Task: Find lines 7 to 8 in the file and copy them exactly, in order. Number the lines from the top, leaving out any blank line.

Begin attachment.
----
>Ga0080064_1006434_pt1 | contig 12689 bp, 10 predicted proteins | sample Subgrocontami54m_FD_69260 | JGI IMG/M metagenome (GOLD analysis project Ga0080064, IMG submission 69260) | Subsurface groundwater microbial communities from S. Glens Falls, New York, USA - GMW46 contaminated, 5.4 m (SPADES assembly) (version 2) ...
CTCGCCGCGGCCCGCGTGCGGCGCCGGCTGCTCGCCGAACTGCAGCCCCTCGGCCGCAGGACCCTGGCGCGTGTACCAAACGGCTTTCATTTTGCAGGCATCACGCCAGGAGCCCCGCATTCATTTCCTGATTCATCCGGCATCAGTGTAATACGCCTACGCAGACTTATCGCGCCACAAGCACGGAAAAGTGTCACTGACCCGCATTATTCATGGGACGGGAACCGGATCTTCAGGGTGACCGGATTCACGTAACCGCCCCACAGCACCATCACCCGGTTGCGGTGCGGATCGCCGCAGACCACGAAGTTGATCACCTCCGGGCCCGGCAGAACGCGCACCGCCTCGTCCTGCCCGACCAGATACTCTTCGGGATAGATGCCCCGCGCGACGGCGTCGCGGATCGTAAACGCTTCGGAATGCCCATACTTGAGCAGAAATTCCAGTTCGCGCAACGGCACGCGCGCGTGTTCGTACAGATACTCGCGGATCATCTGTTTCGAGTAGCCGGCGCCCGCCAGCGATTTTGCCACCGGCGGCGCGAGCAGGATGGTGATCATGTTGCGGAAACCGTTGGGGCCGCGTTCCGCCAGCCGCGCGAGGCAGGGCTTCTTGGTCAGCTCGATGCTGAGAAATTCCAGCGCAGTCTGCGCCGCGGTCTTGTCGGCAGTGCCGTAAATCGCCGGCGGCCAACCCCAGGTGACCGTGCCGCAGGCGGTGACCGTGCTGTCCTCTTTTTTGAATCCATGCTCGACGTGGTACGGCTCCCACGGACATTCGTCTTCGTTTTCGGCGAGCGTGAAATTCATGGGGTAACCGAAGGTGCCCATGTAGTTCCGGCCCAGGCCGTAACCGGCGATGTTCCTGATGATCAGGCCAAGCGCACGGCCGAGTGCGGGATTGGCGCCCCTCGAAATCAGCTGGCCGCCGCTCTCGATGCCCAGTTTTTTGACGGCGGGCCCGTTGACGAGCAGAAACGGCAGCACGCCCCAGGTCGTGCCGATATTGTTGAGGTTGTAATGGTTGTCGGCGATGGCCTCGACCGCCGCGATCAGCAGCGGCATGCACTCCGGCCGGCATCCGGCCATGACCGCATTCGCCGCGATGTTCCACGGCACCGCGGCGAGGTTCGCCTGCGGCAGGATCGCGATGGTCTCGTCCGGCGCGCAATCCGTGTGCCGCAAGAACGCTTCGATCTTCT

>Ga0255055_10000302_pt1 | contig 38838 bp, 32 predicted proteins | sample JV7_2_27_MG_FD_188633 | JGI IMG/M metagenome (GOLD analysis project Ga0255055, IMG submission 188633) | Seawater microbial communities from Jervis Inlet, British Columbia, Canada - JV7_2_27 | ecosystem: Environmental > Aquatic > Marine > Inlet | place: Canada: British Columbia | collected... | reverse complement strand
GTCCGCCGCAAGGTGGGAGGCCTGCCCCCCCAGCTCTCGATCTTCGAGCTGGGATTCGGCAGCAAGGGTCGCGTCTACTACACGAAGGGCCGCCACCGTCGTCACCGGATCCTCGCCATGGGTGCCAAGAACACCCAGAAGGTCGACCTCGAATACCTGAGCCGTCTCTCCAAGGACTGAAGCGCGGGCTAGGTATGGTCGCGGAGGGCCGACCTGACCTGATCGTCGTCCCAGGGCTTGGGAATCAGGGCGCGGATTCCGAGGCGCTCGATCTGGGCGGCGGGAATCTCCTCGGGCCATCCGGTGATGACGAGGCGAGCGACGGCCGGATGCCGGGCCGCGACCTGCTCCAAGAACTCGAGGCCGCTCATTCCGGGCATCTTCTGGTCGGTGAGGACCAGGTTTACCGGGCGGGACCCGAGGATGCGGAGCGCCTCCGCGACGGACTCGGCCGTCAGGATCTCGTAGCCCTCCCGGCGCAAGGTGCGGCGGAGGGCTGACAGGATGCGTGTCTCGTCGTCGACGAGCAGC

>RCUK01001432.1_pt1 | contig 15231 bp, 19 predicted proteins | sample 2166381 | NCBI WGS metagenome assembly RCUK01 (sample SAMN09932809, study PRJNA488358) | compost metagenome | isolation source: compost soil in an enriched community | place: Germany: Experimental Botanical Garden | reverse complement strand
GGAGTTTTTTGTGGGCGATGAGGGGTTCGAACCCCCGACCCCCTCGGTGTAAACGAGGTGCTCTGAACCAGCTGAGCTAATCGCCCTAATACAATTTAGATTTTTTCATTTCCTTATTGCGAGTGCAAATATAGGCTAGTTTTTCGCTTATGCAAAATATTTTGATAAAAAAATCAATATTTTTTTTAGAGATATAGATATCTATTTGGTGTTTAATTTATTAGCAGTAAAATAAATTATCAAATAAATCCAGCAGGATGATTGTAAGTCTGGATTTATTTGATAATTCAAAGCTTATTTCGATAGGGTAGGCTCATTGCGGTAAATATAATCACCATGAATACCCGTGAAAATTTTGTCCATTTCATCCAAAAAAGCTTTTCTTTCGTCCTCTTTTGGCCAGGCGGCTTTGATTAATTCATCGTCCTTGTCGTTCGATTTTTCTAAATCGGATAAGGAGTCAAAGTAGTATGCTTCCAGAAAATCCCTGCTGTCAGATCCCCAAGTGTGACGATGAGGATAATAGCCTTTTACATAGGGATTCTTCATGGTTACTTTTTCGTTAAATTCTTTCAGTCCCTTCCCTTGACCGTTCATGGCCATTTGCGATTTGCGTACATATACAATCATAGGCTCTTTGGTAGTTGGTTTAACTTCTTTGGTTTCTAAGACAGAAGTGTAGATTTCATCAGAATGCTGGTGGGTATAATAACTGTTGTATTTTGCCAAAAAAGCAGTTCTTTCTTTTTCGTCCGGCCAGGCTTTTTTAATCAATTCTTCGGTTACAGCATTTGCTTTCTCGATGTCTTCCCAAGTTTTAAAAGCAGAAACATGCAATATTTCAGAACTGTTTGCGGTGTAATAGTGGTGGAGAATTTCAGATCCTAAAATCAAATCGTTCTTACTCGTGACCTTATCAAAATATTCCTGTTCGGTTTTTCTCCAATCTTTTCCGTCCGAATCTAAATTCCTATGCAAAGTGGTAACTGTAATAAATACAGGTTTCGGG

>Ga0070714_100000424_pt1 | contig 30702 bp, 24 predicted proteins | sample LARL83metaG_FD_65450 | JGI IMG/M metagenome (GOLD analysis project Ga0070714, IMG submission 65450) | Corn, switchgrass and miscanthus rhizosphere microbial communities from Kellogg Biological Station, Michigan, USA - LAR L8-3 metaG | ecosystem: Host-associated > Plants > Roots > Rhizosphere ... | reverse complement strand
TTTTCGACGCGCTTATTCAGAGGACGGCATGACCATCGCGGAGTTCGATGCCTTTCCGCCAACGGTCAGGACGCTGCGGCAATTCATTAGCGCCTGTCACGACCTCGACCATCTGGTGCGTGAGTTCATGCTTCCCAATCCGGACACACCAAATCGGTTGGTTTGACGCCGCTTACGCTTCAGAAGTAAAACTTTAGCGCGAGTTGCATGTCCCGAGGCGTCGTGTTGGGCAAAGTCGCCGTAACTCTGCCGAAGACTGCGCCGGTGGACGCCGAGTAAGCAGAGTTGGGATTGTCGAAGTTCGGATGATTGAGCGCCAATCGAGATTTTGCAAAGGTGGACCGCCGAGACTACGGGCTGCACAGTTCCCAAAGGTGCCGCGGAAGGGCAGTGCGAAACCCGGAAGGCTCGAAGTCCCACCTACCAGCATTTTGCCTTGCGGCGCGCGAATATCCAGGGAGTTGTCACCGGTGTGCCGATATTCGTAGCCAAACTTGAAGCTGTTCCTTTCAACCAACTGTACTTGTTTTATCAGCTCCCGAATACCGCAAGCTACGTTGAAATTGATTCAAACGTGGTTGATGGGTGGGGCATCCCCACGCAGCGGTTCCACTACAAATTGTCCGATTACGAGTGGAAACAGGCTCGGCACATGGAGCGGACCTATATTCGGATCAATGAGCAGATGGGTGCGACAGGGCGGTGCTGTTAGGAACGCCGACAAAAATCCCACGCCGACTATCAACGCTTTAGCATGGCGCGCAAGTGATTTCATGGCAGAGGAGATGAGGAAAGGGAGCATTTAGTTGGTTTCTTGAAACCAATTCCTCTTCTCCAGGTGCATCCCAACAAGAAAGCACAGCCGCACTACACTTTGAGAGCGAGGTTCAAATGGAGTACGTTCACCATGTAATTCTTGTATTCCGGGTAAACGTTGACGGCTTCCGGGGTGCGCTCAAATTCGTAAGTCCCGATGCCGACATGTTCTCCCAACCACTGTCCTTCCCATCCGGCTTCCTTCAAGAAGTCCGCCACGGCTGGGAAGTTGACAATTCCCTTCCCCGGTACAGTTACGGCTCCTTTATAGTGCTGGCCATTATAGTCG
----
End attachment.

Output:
>Ga0070714_100000424_pt1 | contig 30702 bp, 24 predicted proteins | sample LARL83metaG_FD_65450 | JGI IMG/M metagenome (GOLD analysis project Ga0070714, IMG submission 65450) | Corn, switchgrass and miscanthus rhizosphere microbial communities from Kellogg Biological Station, Michigan, USA - LAR L8-3 metaG | ecosystem: Host-associated > Plants > Roots > Rhizosphere ... | reverse complement strand
TTTTCGACGCGCTTATTCAGAGGACGGCATGACCATCGCGGAGTTCGATGCCTTTCCGCCAACGGTCAGGACGCTGCGGCAATTCATTAGCGCCTGTCACGACCTCGACCATCTGGTGCGTGAGTTCATGCTTCCCAATCCGGACACACCAAATCGGTTGGTTTGACGCCGCTTACGCTTCAGAAGTAAAACTTTAGCGCGAGTTGCATGTCCCGAGGCGTCGTGTTGGGCAAAGTCGCCGTAACTCTGCCGAAGACTGCGCCGGTGGACGCCGAGTAAGCAGAGTTGGGATTGTCGAAGTTCGGATGATTGAGCGCCAATCGAGATTTTGCAAAGGTGGACCGCCGAGACTACGGGCTGCACAGTTCCCAAAGGTGCCGCGGAAGGGCAGTGCGAAACCCGGAAGGCTCGAAGTCCCACCTACCAGCATTTTGCCTTGCGGCGCGCGAATATCCAGGGAGTTGTCACCGGTGTGCCGATATTCGTAGCCAAACTTGAAGCTGTTCCTTTCAACCAACTGTACTTGTTTTATCAGCTCCCGAATACCGCAAGCTACGTTGAAATTGATTCAAACGTGGTTGATGGGTGGGGCATCCCCACGCAGCGGTTCCACTACAAATTGTCCGATTACGAGTGGAAACAGGCTCGGCACATGGAGCGGACCTATATTCGGATCAATGAGCAGATGGGTGCGACAGGGCGGTGCTGTTAGGAACGCCGACAAAAATCCCACGCCGACTATCAACGCTTTAGCATGGCGCGCAAGTGATTTCATGGCAGAGGAGATGAGGAAAGGGAGCATTTAGTTGGTTTCTTGAAACCAATTCCTCTTCTCCAGGTGCATCCCAACAAGAAAGCACAGCCGCACTACACTTTGAGAGCGAGGTTCAAATGGAGTACGTTCACCATGTAATTCTTGTATTCCGGGTAAACGTTGACGGCTTCCGGGGTGCGCTCAAATTCGTAAGTCCCGATGCCGACATGTTCTCCCAACCACTGTCCTTCCCATCCGGCTTCCTTCAAGAAGTCCGCCACGGCTGGGAAGTTGACAATTCCCTTCCCCGGTACAGTTACGGCTCCTTTATAGTGCTGGCCATTATAGTCG